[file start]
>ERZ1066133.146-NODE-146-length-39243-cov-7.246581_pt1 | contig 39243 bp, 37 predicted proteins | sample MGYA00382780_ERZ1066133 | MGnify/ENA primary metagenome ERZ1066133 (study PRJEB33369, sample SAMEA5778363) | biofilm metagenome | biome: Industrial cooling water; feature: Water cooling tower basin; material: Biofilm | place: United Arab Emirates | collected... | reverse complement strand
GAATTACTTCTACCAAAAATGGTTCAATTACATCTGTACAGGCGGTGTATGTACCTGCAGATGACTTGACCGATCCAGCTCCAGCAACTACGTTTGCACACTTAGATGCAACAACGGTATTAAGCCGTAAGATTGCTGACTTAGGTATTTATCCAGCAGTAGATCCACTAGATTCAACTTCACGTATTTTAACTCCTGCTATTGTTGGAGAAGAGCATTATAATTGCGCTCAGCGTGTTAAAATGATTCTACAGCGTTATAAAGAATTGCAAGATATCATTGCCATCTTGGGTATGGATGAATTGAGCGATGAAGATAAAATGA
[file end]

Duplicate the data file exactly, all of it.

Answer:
>ERZ1066133.146-NODE-146-length-39243-cov-7.246581_pt1 | contig 39243 bp, 37 predicted proteins | sample MGYA00382780_ERZ1066133 | MGnify/ENA primary metagenome ERZ1066133 (study PRJEB33369, sample SAMEA5778363) | biofilm metagenome | biome: Industrial cooling water; feature: Water cooling tower basin; material: Biofilm | place: United Arab Emirates | collected... | reverse complement strand
GAATTACTTCTACCAAAAATGGTTCAATTACATCTGTACAGGCGGTGTATGTACCTGCAGATGACTTGACCGATCCAGCTCCAGCAACTACGTTTGCACACTTAGATGCAACAACGGTATTAAGCCGTAAGATTGCTGACTTAGGTATTTATCCAGCAGTAGATCCACTAGATTCAACTTCACGTATTTTAACTCCTGCTATTGTTGGAGAAGAGCATTATAATTGCGCTCAGCGTGTTAAAATGATTCTACAGCGTTATAAAGAATTGCAAGATATCATTGCCATCTTGGGTATGGATGAATTGAGCGATGAAGATAAAATGA